The ducks accordingly formed themselves into a bridge again, and the two old wretches started walking over it. But when the couple had come to the middle of the pond where the water was deepest, the ducks had had enough of their heavy and trampling feet, so they plumped the couple into the water and swam away.

Henry and Margaret afterwards became very wealthy people. They remembered how bitterly they had suffered when they themselves had been beggars, and therefore gave away liberally to all the poor around them, for they had supplies enough, they said.

[AT 313 + 480]


Two Heavily Dressed Millers

Once on a time there lived a miller. Although he was naturally very strong and well, yet he wished to make himself proof against all blows or stabs or strokes of any kind. So he had some remarkable clothing made for him: First he had a carefully stuffed jacket, as heavy and sword-proof as any breast-plate ever worn by a knight.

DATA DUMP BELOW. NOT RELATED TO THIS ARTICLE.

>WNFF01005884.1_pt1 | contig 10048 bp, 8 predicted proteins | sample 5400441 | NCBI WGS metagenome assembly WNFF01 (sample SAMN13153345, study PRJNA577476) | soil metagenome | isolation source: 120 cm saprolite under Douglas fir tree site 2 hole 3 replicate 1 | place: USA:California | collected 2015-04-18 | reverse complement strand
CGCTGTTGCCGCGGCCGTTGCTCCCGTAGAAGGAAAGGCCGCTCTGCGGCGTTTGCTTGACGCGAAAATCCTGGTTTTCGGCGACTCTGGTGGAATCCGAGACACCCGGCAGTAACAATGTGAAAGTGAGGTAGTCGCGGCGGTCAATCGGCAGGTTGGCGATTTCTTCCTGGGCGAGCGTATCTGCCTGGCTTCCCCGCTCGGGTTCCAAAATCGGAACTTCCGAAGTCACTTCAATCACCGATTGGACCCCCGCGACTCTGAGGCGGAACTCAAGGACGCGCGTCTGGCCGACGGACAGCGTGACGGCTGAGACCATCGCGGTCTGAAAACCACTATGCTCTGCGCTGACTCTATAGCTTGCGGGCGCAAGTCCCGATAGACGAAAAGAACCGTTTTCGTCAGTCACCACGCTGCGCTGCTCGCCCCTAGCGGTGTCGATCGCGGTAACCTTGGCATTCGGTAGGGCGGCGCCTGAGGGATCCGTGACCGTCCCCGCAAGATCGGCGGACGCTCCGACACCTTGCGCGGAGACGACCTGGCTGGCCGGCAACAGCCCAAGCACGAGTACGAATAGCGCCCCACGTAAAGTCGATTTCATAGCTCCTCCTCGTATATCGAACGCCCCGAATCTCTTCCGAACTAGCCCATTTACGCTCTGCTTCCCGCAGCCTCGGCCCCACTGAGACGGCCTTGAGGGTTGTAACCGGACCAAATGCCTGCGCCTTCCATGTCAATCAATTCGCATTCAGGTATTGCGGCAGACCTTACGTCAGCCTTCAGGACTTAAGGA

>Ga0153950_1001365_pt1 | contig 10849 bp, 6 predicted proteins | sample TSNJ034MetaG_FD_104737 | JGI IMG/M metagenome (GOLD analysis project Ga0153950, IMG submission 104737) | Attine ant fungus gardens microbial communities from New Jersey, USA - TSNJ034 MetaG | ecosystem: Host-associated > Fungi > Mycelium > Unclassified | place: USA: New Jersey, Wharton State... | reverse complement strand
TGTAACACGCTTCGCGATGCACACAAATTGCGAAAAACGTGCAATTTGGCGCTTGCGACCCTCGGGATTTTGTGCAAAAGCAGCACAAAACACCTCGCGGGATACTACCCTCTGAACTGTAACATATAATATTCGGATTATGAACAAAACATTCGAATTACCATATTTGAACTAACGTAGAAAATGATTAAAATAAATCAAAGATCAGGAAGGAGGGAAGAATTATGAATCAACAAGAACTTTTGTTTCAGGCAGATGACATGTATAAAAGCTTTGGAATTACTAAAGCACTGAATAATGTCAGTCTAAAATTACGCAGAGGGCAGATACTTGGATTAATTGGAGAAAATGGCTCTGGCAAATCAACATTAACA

Underneath this jacket he wore two coats of mail and nine woollen coats, and his legs were covered by more than four pair of strong leather trousers.

When the miller was dressed in this way he was quite as broad as he was long. He could get in and out of the city-gate only with some difficulty.

Every year when he attended church on St. Oswald's Day he went armed from head to foot in the most formidable manner, in a wagon drawn by six stout oxen. He was armed with two spears and a crossbow; at his side hung a double-hilted sword as long as himself and at his feet lay a second bow with a quiver full of arrows.

After him walked all his tenants and servants, with their wives and children.

When the ball-round miller at length came to church, he had to be raised from his wagon by means of cranes and ladders.

Now there was another miller in the neighbourhood who was quite as big and strong and quite as round as the first miller. He too wore a well-stuffed and strong-made jacket.

These two millers had hated and quarrelled with each other for a long time. Every holiday that they chanced to meet, they were sure to end up fighting, Neither of them could conquer the other, so they both came to be feared as two mighty warriors.

Now one of these millers had a son and the other a daughter and their loved one another. This only served to increase the feud between their fathers, till at last the friends of each set to work to reconcile them, and succeeded so well that the couple was engaged to be married.